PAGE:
Our dynamic webinar featured David Acheson M.D., former Associate Commissioner for Foods at the FDA and developer of the 2007 Food Protection Plan, and François Bourdichon Ph.D, food safety microbiologist and Principal Consultant for Food Safety, Microbiology and Hygiene. The session was moderated by Karim-Franck Khinouche, CEO and Founder of Novolyze.
Q. I have a not ready-to-eat product, containing raw meat as an ingredient. The product is assembled in one room. Raw meat is occasionally on the process floor. If I monitor our environment for pathogens and find a positive, how can I differentiate if the positive came from my raw meat or if there is a problem that exists in my environment?
A. Strain typing at the subspecies level, if not at the strain level, will help you to discriminate from occasional "transient" isolates that do not persist in the processing environment vs. "resident" strains that can persist for years if not decades. You need to go beyond the simpler analytical methods to track the possible sources of contamination.
A. Run a mock exercise and see how it would go with EMP software. If you are looking for FSSC22000 V6 certification or renewal, EMP software will give you compliance with the requirements (points 2.5.7.c and 2.5.7.d). Prevention is cheaper than cure, but it is indeed not free. One cannot decide not to invest and take on the risk of a crisis, because that often puts the company out of business.
Q. We are a low risk/low water activity facility (cookies, snacks, and cereal). For EMP, I have Listeria spp. as an indicator, and yeast and mold. Should I add Salmonella spp.? I also have onsite Listeria testing, and product testing including Salmonella.
A. Listeria spp. is not relevant for low moisture food facilities, but rather Salmonella spp. The Hygienic Indicator is Enterobacteriaceae for surfaces, yeast and molds for the air. There is no correlation between EB and Salmonella for monitoring, so expect to do both. Monitoring only EB and, in case of deviation, Salmonella is known to be inappropriate and, at least in Europe, forbidden and stated as such in EU Regulation 1441/2007.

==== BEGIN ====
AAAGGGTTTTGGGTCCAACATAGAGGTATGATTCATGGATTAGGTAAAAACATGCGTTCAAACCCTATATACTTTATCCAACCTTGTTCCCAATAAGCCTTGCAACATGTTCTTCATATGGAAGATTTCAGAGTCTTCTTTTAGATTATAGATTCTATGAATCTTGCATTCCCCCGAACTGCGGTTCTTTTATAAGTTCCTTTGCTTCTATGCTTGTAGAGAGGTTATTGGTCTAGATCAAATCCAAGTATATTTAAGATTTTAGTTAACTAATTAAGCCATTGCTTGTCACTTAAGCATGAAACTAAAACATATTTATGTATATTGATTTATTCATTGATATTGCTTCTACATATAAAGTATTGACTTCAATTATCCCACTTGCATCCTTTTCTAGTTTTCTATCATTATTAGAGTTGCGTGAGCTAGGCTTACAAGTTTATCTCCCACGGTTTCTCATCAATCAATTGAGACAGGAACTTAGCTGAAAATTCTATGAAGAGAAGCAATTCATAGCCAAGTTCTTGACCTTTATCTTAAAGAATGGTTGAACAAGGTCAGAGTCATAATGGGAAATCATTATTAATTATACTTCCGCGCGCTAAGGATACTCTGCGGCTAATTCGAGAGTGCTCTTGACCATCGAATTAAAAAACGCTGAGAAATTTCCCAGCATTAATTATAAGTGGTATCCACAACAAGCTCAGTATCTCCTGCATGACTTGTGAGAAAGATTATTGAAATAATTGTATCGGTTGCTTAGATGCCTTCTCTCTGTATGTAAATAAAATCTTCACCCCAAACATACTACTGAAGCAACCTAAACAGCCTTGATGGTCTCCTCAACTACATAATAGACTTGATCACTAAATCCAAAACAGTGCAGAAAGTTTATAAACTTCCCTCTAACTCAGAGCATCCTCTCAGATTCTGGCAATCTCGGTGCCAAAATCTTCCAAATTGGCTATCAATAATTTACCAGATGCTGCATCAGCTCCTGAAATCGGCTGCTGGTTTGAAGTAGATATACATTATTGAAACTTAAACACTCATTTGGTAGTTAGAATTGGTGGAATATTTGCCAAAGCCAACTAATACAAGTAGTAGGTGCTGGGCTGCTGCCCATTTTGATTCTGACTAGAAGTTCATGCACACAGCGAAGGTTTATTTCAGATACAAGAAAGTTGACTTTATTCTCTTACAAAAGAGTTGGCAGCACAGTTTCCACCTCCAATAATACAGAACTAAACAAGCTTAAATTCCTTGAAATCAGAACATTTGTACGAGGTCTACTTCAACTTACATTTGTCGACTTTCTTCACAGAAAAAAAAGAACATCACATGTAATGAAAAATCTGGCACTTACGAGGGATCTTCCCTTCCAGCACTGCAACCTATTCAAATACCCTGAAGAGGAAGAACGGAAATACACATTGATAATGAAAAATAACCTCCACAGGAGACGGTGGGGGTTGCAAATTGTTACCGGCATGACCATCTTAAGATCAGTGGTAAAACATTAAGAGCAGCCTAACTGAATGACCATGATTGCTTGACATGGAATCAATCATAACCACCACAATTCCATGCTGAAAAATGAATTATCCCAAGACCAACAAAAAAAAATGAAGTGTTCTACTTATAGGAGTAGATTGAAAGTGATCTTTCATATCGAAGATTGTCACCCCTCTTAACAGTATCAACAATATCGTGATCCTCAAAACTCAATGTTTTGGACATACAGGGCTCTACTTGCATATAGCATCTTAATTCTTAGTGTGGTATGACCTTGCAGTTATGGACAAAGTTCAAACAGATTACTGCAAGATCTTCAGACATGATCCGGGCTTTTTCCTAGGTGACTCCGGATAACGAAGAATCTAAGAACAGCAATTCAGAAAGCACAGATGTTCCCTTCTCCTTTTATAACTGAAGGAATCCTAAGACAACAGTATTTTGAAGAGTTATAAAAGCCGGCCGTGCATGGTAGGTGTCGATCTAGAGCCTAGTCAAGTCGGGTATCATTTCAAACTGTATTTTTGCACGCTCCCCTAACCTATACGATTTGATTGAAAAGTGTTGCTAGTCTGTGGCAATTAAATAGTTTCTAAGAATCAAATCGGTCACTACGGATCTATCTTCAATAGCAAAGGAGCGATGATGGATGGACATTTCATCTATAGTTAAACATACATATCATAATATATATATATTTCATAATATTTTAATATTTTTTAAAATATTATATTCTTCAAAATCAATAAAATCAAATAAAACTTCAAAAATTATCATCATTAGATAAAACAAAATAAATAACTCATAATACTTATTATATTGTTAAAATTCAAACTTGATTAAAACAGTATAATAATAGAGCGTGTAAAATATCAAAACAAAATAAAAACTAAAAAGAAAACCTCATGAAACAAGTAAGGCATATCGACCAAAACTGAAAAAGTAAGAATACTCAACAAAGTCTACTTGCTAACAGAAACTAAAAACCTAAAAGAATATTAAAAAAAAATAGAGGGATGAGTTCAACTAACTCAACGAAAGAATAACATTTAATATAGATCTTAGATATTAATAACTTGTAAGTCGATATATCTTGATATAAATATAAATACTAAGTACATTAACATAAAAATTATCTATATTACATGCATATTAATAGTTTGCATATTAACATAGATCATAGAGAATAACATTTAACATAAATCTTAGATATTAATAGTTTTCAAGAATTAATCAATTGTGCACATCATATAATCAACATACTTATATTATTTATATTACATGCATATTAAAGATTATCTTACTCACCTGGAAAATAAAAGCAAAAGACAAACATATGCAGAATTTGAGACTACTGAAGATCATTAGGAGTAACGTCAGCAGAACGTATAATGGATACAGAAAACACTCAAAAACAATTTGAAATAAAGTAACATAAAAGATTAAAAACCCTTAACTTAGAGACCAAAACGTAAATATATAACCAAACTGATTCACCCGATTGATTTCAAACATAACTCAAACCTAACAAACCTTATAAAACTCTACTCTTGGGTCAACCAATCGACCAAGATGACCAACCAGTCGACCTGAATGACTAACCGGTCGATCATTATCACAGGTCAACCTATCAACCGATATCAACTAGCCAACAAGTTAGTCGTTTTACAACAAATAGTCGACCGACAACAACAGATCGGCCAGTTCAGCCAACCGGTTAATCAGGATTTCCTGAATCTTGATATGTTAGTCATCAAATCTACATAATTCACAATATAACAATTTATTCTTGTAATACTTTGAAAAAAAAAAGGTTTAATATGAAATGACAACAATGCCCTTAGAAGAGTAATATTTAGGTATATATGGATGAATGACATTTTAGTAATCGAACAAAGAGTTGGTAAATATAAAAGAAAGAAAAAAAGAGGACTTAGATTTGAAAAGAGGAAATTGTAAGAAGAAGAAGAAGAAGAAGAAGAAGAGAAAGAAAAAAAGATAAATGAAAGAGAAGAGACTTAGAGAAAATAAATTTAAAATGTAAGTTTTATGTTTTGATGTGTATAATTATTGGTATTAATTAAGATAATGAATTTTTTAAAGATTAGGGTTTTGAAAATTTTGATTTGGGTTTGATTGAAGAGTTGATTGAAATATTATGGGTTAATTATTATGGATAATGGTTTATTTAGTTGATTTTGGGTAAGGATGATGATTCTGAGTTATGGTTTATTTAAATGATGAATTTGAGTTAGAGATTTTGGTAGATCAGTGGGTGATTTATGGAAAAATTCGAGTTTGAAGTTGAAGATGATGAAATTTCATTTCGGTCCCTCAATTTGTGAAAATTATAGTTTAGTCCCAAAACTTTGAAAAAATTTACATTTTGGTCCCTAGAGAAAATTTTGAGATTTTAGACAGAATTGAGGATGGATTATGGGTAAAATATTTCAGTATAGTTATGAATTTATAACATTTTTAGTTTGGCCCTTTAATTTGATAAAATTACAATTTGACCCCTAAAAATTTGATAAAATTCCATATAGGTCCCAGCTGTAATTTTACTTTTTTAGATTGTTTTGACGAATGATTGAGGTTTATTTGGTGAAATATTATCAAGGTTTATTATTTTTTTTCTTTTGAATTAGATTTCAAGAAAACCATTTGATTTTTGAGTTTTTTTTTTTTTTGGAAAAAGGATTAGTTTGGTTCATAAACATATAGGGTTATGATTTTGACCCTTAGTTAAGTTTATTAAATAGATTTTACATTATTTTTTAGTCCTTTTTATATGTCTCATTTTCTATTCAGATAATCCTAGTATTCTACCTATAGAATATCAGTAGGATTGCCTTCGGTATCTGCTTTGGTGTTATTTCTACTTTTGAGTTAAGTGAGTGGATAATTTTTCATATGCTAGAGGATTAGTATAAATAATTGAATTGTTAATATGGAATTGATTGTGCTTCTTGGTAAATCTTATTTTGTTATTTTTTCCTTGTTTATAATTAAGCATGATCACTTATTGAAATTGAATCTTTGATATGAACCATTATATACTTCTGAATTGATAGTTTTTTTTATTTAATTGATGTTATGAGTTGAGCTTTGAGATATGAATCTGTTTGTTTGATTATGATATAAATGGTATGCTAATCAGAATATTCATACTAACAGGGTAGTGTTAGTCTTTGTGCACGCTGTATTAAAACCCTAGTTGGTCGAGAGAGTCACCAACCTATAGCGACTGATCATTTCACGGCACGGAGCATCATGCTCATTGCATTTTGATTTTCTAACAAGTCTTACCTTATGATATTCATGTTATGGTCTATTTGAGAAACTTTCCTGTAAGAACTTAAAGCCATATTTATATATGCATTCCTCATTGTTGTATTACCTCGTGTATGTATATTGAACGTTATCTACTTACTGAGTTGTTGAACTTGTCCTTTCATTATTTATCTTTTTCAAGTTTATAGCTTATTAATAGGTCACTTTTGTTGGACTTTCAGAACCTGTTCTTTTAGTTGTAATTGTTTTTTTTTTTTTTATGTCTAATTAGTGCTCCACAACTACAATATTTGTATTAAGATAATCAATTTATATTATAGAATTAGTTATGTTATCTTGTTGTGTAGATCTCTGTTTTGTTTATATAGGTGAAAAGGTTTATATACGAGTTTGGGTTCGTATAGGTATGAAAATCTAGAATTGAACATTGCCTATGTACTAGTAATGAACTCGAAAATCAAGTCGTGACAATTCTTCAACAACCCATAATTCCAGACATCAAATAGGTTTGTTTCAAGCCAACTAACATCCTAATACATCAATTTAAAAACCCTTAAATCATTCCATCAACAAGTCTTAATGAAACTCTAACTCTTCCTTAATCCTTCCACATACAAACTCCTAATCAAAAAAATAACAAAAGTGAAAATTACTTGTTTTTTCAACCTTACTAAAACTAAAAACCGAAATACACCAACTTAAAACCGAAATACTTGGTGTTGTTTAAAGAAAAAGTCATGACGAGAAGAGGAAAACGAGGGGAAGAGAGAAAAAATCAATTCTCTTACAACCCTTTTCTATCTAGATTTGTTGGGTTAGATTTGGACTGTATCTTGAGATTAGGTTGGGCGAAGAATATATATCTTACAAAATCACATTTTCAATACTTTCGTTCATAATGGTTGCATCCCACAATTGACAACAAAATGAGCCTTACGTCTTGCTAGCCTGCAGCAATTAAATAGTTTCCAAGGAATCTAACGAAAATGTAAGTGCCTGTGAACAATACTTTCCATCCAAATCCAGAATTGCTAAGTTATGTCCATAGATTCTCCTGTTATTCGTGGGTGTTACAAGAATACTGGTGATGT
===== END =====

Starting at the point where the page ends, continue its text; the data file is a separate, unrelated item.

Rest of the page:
A. It is important indeed to have insights on the isolates (resident vs. sporadic) for tailor-made controlled measures. But this is not something that can be implemented overnight. It is relevant to consider, but it is important to plan appropriately and decide what is must have and what is nice to have.
Q. It was established that Listeria monocytogenes was resident in the IQF freezers in the 2018 outbreak involving frozen vegetables. Often processors do not include the inside of freezers to be critical - and classify the surfaces as zone 2 or even zone 3. Indeed, the air used in the freezing was shown to be an important vector in transferring the pathogen to the vegetables. What do you consider would be best practice in monitoring these areas of frozen food plants?
A. Following the episode you mention, which happened due to contamination in a chilling tunnel in the Hungarian factory, guidelines have been published and freely available for tackling this issue. The document is available at this link.
A. Indeed, implementing a digital EMP solution can significantly cut down on your EMP budget by reducing the need for manual labor and resources required for traditional EMP methods. Additionally, the real-time data the software provides can allow quicker and more targeted responses to potential hazards, further reducing costs associated with corrective actions.
Q. I want to implement Enterobacteriaceae monitoring in zone 1 as a hygiene indicator before the cleaning and sanitizing process. But there is a fear of what will happen with the product if the analysis goes out of limit. The risk of contamination is low (with a dry food), but is not impossible. Is there a recommendation of what to do with the product?
A. Zone 1 (i.e. Food Surface) swabbing is always critical, in case of non-compliance. The best approach is to do Z1 testing with "positive release" as necessary. For hygiene criteria, the product, in the case of a positive surface swab, indeed has a hygienic deviation. But it is not necessarily unfit for consumption. Nevertheless, an extended criteria on the finished product is recommended. This point is highlighted in the Codex Guidelines 21/1997.
A. Ideally, it would be advisable to look for an EMP solution that allows for real-time monitoring and data analysis, integrates with your existing systems, provides detailed reports and alerts, and offers support from a team of food safety experts. Doing so will ensure that your EMP is seamlessly integrated into your food safety program, resulting in improved compliance and reduced contamination risks.